BEND, Ore. (CNN/Money) -
Matthew Martinez was working as the director of international business development at Internet company Terra Lycos in 2001 when he got a business idea of his own -- pool investors' money and buy apartment buildings in the Boston area.
"I created an 82-page business plan for what I wanted to do and pitched it to everyone I knew with money," said Matt, now 34. "I couldn't find anyone to invest."
So on a much smaller scale, he decided to go it alone, setting his sights on three-family buildings in Dorchester, a Boston neighborhood.
About that time, as luck would have it, Matt befriended a seasoned real estate investor who was buying a unit in the building where Matt lived.
"We hit it off, and he took me under his wing," said Matt.
Three years later Matt has $1.3 million worth of equity in five multifamily buildings in Dorchester and one single-family rehab in the well-to-do Boston suburb Wellesley.
Better yet, his rental income yields enough cash that Matt quit his day job in April to be a full-time landlord.
Here's how he turned an 82-page idea into a career.
Lunch with the gatekeepers
After he made up his mind to buy his first rental property, Matt realized that getting his foot in the door wouldn't be as easy as he'd hoped. "There would be 20 people showing up at an open house and bidding up the price," said Matt.
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In fact, he was outbid on about 10 properties before he managed to buy his first rental building, a three-family house in Dorchester, which he bought in May 2002 for $395,000.
To get a leg up on other buyers, Matt realized, he would need to get friendly with key brokers and investors. "Every broker has their top clients they make calls to," he said. "My goal was to be one of those people."
How? "A lot of lunches."
The strategy worked. In October 2002, shortly after leaving Terra Lycos and going to work for a high-tech startup, Matt bought his second investment property, a new three-unit building he heard about from one of his broker contacts.
In February 2003, he bought his third rental property, this time directly from a landlord friend. It pays to know other landlords, said Matt, not just for leads on new property but also for sharing war stories.
Later that year, in fact, he started the Boston Landlord Association, a group of about 15 landlords under the age of 40 who meet every month to discuss what Matt calls "the good, bad and ugly" of rental property.
Leave your indecisiveness at home
It does little good to get the inside scoop if you're not willing to act quickly. Matt said he always shows up to a property with an offer letter in hand. If he likes the place, he writes in his price and signs on the dotted line.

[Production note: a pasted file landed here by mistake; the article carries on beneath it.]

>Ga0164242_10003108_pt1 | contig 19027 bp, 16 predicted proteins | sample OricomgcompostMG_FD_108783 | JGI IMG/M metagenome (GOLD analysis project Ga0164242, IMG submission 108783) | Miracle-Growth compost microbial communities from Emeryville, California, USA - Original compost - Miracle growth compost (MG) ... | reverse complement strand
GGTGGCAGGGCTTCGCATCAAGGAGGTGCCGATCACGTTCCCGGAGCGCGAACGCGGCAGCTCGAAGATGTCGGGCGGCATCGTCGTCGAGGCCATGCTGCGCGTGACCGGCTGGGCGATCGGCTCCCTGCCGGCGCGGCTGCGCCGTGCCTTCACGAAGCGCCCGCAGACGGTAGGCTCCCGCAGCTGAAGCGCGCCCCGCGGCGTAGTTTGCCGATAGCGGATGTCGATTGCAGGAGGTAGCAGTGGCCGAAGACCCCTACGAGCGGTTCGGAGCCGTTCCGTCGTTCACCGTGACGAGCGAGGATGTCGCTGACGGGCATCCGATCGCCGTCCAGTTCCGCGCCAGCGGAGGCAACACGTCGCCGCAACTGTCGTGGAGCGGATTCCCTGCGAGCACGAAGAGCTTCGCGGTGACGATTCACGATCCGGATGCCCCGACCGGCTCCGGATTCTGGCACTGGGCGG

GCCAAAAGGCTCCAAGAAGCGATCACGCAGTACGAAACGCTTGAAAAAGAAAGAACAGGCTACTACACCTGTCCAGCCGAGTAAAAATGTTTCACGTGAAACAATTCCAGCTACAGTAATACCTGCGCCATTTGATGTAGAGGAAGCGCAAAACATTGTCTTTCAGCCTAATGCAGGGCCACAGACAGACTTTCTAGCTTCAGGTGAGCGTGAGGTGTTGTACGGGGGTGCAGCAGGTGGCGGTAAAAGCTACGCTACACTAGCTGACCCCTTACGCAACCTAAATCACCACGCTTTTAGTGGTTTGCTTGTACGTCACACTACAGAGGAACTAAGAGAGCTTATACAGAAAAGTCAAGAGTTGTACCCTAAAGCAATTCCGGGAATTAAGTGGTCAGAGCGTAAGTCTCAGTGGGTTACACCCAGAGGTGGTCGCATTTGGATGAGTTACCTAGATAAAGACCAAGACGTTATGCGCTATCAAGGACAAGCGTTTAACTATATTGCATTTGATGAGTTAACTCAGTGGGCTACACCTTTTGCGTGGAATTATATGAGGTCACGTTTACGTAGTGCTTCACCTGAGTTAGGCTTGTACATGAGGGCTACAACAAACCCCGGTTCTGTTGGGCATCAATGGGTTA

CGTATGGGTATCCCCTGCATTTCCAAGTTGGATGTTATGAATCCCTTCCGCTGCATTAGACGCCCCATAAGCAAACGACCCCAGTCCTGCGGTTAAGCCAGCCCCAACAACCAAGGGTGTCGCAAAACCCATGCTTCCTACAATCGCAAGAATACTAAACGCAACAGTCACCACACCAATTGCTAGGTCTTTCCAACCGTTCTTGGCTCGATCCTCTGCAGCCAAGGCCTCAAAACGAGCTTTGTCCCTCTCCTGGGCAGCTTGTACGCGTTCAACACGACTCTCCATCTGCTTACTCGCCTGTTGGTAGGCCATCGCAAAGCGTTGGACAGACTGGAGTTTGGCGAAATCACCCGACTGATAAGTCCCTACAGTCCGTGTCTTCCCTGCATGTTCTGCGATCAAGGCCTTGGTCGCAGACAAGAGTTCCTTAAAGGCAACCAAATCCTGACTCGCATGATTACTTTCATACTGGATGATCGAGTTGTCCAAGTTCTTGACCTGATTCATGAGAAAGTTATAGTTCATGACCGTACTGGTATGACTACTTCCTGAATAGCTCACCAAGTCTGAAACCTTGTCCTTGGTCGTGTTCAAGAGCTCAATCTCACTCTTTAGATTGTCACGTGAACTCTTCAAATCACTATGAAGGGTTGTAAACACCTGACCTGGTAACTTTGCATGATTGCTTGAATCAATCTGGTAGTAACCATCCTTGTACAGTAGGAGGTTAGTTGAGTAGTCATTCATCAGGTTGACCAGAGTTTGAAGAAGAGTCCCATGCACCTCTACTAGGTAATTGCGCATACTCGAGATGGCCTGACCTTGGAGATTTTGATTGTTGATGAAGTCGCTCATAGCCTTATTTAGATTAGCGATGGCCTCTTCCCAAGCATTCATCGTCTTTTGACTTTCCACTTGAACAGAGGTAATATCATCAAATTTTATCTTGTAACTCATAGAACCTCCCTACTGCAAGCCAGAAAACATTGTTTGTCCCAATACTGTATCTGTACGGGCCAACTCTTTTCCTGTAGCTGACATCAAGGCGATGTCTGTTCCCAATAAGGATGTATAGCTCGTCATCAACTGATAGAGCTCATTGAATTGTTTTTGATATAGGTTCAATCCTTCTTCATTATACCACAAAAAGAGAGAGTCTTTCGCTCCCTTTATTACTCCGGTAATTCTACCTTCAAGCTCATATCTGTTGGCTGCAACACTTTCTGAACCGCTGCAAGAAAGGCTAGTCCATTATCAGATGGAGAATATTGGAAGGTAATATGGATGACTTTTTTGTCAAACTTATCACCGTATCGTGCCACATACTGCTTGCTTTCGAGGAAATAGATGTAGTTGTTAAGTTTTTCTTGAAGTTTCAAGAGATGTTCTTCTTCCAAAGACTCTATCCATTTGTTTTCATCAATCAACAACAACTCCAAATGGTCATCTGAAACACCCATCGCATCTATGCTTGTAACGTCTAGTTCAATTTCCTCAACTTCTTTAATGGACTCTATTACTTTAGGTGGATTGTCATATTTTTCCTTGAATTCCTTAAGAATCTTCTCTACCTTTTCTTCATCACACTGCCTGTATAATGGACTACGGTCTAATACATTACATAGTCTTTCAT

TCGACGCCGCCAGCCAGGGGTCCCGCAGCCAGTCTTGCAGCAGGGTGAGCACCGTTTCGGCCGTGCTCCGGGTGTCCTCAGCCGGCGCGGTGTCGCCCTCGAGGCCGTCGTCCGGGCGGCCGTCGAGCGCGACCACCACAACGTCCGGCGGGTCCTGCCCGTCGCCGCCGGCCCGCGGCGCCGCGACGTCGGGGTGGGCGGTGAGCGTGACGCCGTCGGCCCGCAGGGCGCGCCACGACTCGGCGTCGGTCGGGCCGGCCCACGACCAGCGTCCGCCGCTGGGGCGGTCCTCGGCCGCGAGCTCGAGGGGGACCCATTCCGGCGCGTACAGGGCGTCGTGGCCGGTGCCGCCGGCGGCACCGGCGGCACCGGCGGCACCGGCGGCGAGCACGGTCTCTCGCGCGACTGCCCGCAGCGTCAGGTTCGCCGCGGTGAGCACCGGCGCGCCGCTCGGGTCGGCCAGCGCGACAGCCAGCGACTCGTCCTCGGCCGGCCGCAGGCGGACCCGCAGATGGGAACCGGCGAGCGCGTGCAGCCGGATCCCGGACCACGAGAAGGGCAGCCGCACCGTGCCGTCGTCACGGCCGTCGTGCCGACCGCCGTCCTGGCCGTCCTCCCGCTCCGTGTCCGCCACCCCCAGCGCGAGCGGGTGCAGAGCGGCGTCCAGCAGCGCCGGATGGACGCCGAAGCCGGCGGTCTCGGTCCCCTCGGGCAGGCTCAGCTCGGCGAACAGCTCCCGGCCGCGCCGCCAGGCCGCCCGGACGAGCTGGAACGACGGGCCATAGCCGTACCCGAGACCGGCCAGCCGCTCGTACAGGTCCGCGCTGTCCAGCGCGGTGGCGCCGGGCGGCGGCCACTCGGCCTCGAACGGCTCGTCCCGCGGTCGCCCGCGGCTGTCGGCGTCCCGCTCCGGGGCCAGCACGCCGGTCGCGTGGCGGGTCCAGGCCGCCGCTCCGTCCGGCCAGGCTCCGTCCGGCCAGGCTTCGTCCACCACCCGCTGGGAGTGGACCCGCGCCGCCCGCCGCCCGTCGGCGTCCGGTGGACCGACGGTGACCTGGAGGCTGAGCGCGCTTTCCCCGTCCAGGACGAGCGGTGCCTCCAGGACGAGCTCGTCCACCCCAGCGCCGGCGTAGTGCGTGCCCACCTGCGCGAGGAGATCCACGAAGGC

His fourth building -- a once-vacant building that was renovated by the city of Boston -- was one such place. "I happened to know the broker who was selling the property and she called me to come down and see it as soon as she heard about it," said Matt.
So was his fifth, a two-family Victorian that was, according to Matt, the most dilapidated building in one of the nicest parts of Dorchester.
Ditto for his sixth, a single-family home in Wellesley, an area known for its great school system and pricey real estate. The 1873 house, which he bought for $382,000 this past April, needs about $100,000 worth of renovations but should fetch a substantial price when completed. Matt recently listed the house Craigslist.org for $679,000. It's quite a price for a 1,300-square-foot house but not so far-fetched for the Wellesley market.
Keep your day job as long as possible
It goes without saying that you can't quit your day job until your rental property yields enough cash to support you. After you reach that point, however, stay with the job until it becomes impossible to manage your workload and your real estate, he suggested.
Doing so will allow you to pad your 401(k) and build up your cash reserves. "I have one year's worth of mortgage payments in the bank," said Matt, whose mortgages add up to about $14,000 a month.
Buy with "other people's money"
"The best advice I got from my mentor is don't leave equity in a property," said Matt. "Pull it out so you can buy more."
In other words, use other people's money whenever possible. Although Matt used his savings to put 20 percent down on his first rental property, he's since used equity in one property to help finance the next.
As we pointed out in "Reality Check," this can be a risky strategy, particularly if your debt-to-income ratio is high and you don't have sufficient savings as a backup. Matt seems to be in good shape on both counts.
Shop the same neighborhood
A final piece of advice Matt got from his mentor is to buy property in the same area. "If you buy all over you'll be running around so much you'll go crazy," he said.
As it is, managing five buildings and a renovation project is a full-time job. Matt spends about six days a week at the house in Wellesley, spends his lunch hours networking with brokers, tends to his rental properties on Saturdays and Sundays, and spends the rest of his time paying bills.
"I was up until 4 o'clock in the morning paying bills," he said. "I'm a one-man show right now."
Not that he's complaining. "This is how I want to spend my time."